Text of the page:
There's an entire trove of conspiracy theories and scurrilous suggestions swirling around this issue, and there's probably a germ of truth in each.

The influx is an indictment of American amateur basketball, which is almost universally viewed as disorganized, if not corrupt, boosting young egos and creating money-hungry entourages rather than producing sound basketball players.

* It's marketing, nothing more than a way of selling T-shirts in Shanghai and Buenos Aires.

* It's a racial thing, a way for the NBA to pitch a predominantly African-American league to white corporate money. This theory cites the adjectives tossed around to describe Europeans-hard-working, fundamentally sound, coachable-and implies an indirect stereotype of African-Americans.

The only certainty, it seems, is that foreigners have made a huge impact, and more are on the way. Tony Ronzone, an international scout for the Pistons and a one-man PR firm for European basketball, says, "Two years ago I said 40% of the NBA would be foreign in five years, and I see no reason to change that. What's not to like? They're never a problem. They're on time. They work hard. They're good people. They live in the gym. As an employer, what more could you ask for?"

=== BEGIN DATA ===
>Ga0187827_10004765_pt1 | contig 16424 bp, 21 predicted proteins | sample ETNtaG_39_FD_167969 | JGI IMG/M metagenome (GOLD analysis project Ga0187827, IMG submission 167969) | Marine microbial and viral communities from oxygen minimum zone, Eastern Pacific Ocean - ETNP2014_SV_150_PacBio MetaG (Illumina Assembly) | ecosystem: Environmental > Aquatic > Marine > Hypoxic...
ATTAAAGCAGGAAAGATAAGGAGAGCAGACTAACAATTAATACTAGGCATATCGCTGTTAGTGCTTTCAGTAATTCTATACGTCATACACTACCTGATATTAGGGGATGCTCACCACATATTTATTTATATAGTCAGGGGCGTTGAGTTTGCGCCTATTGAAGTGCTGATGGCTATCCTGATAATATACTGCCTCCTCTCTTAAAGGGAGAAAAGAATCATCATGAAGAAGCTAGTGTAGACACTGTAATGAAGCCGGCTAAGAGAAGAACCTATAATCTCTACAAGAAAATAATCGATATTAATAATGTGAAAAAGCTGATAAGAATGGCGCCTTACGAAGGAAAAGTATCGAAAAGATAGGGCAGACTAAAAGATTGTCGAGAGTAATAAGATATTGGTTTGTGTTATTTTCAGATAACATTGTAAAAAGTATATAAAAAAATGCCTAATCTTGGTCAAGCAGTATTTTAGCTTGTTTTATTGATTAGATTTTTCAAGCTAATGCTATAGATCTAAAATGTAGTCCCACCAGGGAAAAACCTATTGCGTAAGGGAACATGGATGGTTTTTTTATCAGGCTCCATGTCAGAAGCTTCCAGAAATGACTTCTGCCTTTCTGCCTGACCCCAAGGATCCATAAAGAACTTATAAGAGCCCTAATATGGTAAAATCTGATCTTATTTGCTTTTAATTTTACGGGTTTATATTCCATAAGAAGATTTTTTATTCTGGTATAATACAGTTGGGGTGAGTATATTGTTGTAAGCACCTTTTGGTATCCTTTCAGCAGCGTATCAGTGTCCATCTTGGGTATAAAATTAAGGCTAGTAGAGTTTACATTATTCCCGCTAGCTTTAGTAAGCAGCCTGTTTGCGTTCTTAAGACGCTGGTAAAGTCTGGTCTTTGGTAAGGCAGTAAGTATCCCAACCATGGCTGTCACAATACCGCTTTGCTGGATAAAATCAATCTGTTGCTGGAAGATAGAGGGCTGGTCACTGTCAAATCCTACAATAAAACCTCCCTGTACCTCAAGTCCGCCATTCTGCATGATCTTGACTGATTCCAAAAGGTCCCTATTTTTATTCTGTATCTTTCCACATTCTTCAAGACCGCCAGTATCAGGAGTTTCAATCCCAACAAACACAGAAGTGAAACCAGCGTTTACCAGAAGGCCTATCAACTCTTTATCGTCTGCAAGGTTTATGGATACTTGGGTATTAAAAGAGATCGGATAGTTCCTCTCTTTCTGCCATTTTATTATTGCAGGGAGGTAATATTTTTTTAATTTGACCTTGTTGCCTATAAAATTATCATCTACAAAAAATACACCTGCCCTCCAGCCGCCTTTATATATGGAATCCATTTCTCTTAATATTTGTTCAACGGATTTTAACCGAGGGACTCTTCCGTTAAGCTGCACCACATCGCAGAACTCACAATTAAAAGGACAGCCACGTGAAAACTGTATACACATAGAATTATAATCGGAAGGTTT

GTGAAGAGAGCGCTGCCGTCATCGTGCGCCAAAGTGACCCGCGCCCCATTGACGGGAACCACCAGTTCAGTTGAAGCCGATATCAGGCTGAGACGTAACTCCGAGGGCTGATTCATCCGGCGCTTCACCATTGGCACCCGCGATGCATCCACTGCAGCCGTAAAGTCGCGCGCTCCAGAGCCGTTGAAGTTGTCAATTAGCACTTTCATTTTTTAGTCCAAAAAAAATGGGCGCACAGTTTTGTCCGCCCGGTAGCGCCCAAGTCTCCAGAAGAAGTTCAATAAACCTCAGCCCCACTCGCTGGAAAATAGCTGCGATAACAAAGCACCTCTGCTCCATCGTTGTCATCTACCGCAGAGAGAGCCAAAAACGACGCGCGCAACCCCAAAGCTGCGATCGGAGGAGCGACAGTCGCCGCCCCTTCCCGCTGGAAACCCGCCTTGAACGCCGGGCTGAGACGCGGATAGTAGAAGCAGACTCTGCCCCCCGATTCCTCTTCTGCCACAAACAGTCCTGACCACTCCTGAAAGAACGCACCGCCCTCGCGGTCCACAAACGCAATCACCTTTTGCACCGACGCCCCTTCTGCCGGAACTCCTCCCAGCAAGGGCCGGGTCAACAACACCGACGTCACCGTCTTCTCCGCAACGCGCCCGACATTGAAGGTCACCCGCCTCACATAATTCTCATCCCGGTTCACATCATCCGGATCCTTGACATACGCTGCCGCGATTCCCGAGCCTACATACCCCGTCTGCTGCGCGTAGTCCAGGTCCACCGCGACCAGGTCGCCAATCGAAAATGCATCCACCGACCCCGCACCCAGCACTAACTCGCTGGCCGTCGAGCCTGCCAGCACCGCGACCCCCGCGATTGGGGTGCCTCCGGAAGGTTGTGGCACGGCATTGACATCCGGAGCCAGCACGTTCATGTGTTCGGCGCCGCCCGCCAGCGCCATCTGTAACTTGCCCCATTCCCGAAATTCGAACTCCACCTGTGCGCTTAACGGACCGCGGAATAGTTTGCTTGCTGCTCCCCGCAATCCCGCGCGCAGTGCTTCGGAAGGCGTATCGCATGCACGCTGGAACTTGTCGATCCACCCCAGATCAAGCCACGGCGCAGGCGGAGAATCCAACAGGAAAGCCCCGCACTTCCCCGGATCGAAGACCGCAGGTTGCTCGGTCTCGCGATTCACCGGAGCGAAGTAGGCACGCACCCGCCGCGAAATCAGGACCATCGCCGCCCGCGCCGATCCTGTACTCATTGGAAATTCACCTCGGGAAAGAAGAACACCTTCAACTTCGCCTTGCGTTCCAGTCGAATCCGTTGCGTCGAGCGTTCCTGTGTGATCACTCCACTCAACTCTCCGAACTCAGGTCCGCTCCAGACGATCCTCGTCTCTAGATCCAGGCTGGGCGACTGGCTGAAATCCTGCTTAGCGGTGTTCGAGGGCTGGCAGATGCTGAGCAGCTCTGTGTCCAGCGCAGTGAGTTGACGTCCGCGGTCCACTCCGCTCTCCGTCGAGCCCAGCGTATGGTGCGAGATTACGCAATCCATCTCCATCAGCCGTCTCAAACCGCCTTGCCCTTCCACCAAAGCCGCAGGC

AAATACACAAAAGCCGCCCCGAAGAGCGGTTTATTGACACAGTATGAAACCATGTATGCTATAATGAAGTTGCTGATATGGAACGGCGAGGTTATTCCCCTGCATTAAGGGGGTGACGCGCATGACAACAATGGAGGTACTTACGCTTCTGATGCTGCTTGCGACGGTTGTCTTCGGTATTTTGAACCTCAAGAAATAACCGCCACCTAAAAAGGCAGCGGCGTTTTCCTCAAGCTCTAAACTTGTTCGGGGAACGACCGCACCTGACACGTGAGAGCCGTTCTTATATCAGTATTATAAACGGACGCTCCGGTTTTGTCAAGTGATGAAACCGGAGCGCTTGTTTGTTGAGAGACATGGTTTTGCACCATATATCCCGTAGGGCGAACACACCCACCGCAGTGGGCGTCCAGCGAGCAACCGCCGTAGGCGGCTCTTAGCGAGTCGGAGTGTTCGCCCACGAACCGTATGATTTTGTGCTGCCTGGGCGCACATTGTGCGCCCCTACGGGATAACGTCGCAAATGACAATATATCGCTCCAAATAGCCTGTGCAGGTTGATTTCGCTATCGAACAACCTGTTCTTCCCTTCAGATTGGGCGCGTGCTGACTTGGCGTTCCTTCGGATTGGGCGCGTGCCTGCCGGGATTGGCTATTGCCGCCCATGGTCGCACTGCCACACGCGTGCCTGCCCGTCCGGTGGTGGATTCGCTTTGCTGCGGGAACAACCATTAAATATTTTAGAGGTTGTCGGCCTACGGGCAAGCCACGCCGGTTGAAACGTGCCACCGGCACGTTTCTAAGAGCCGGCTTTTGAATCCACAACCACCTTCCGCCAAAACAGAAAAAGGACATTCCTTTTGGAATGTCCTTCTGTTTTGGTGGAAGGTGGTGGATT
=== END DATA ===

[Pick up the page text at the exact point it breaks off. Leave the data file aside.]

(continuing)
Toronto point guard Rafer Alston, who grew up a prodigy in New York but has struggled to stick in the NBA, says, "In the U.S., we get told we're better than we are. From 12 years old, someone's telling you you're the greatest thing that ever walked, and you end up believing it. Over there, they're telling them they've got to work hard and get better and listen to their coaches."

To torture the storm metaphor a bit further, consider the clouds gathering over this year's draft. Amid the coast-to-coast coronation of LeBron James, some NBA people believe seven-foot Yugoslavian Darko Milicic might be the better long-term choice. But Milicic, who will turn 18 just 39 days after the league-mandated day of declaration, needs the NBA Players Association to adopt his cause if he is to be eligible this year. How aggressively will the union-with no foreign players among its player reps-pursue his fight?

Thus far, there are no overt signs of backlash in NBA locker rooms, where performance still overrules ethnicity or origin. But at the high amateur levels, where players grapple with the idea of pitting themselves against some unseen competition half a world away shooting jumpers eight hours a day, the response has a harsher edge. At the elite ABCD camp in New Jersey last summer, Tracy McGrady stood in front of a group of about 300 of the best high school players in the nation. During a question-and-answer session in a hotel ballroom, one of the campers stood up and asked an apparently innocuous question.

"Tracy, what do you think of the foreign players?" before McGrady could answer, boos ripped through the gym like the report from a shotgun. The kid slumped to his seat. McGrady tried to answer, saying there weren't any foreigners on the Magic, but his words were irrelevant. The message had already been sent.